My life target is to follow Jesus. Since Jesus taught that the two most important commandments in all the Law and the Prophets is to (1) Love God & (2) Love my neighbor as myself, then I need to do what Jesus said was most important. I want to learn how to “love my neighbor” the way Jesus taught us to do in the Sermon on the Mount and parables he taught. That is my focus, my target. After all, Jesus said there was nothing, nothing more important than the 1st & 2nd Commandments.

  5. PL on July 10, 2011 at 11:40 am

    Dane, Thanks for you question in (3) to me — after I had first posted, I realized I hadn’t answered what you asked. So I added (4). Just after I submitted my comment in (4), I saw yours there in (3) to me and also to Jax. Thanks. PL

  6. SilverRain on July 10, 2011 at 1:16 pm

    Mine is a combination of 2, 4 and 10. 1, 8 and 11 are pale seconds. The rest don’t interest me significantly.

    I decided some time ago that if only one thing could be said about me, it would be that I sincerely loved the Lord by seeking to serve His children.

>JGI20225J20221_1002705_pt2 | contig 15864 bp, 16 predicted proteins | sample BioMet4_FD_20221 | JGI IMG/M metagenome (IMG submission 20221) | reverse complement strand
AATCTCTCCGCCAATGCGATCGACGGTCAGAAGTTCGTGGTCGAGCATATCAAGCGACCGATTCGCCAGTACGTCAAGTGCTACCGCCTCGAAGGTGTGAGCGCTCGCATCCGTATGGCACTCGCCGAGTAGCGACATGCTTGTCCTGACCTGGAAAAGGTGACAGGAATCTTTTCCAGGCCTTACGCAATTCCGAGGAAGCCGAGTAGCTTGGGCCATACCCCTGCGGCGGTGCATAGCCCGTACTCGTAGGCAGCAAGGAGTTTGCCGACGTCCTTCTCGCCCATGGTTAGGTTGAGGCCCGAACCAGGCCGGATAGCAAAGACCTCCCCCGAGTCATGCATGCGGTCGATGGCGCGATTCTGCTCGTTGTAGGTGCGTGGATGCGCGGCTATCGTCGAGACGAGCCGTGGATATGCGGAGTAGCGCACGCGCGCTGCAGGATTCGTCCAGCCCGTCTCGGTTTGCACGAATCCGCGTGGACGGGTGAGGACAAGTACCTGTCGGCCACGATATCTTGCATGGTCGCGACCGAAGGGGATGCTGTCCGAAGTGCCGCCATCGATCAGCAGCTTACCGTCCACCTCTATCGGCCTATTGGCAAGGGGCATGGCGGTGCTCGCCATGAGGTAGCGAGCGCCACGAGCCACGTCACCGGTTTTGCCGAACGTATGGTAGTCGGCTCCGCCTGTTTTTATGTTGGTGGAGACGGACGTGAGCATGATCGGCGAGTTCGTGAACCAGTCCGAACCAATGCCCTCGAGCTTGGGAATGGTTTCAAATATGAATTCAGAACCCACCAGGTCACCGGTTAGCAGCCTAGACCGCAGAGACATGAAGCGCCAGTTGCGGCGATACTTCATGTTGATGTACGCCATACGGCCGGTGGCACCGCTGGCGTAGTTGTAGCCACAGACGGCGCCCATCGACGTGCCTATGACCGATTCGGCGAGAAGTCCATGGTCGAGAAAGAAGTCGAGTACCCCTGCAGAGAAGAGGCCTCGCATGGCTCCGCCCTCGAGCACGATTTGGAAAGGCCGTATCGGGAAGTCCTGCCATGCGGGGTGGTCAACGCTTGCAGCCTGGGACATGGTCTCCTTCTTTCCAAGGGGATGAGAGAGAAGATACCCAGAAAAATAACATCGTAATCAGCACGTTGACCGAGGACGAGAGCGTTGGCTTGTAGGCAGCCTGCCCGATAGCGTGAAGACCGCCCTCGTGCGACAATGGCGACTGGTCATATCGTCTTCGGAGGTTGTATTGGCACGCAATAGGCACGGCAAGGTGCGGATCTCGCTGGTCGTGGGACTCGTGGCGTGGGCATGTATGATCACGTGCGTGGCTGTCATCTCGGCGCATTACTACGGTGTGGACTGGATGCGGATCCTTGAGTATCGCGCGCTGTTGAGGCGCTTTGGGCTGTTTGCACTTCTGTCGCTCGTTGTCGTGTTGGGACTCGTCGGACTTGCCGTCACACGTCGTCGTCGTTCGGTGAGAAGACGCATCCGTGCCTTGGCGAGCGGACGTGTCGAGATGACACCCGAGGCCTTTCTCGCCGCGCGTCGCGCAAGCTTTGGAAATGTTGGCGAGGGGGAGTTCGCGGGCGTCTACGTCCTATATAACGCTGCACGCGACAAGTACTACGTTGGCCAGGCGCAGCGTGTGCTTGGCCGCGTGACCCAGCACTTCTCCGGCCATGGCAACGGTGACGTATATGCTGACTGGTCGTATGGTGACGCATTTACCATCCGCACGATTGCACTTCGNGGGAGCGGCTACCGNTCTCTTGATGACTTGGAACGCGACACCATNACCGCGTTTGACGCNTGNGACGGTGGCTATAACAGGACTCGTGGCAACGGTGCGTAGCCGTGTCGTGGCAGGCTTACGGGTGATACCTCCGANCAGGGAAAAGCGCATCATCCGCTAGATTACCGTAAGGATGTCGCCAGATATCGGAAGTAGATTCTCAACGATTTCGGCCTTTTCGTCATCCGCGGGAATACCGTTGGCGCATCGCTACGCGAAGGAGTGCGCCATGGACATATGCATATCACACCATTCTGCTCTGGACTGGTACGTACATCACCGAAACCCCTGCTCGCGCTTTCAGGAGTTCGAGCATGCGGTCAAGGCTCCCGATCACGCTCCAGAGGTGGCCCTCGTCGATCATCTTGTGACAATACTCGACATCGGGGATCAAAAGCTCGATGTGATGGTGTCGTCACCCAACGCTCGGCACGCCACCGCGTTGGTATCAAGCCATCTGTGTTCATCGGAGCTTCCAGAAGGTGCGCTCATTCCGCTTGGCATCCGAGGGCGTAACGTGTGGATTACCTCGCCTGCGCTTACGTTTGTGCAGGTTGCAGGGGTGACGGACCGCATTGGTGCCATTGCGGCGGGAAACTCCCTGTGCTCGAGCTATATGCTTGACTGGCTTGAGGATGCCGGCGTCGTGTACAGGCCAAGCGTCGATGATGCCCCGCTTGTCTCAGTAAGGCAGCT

Not doing so well at that yet, but hopefully another few decades will be able to get it through my thick skull.

  7. Jax on July 10, 2011 at 5:03 pm

    15. Philanphopist – was not wealthy, but if one was in need, and he/she could meet that need, then aid was always given. Learned to live the celestial law of equality in an unequal world. Cost = one life.

  8. Dane Laverty on July 10, 2011 at 6:10 pm

    PL, thanks for the expanded explanation.

    SilverRain, I think mine would be 1, 2, 4, 6, and 9.

    Jax, isn’t being wealthy part of being a philanthropist?

  9. Jax on July 10, 2011 at 6:59 pm

    Dan,

    By worldly definitions philanthropist might not work, but I needed a word to describe charitable giving, and it seemed to fit. But I also don’t like only considering rich people giving of their surplus to be the worthy goal. Much more inspiring to me is the poor who give from their meagerness to the even poorer. Making an actual sacrifice to your standard of living in order to improve the situation of another is a valid life goal to me, not just parting with unnoticed excess.

    Do you have another word you’d like to recommend instead?

  10. Jax on July 10, 2011 at 7:03 pm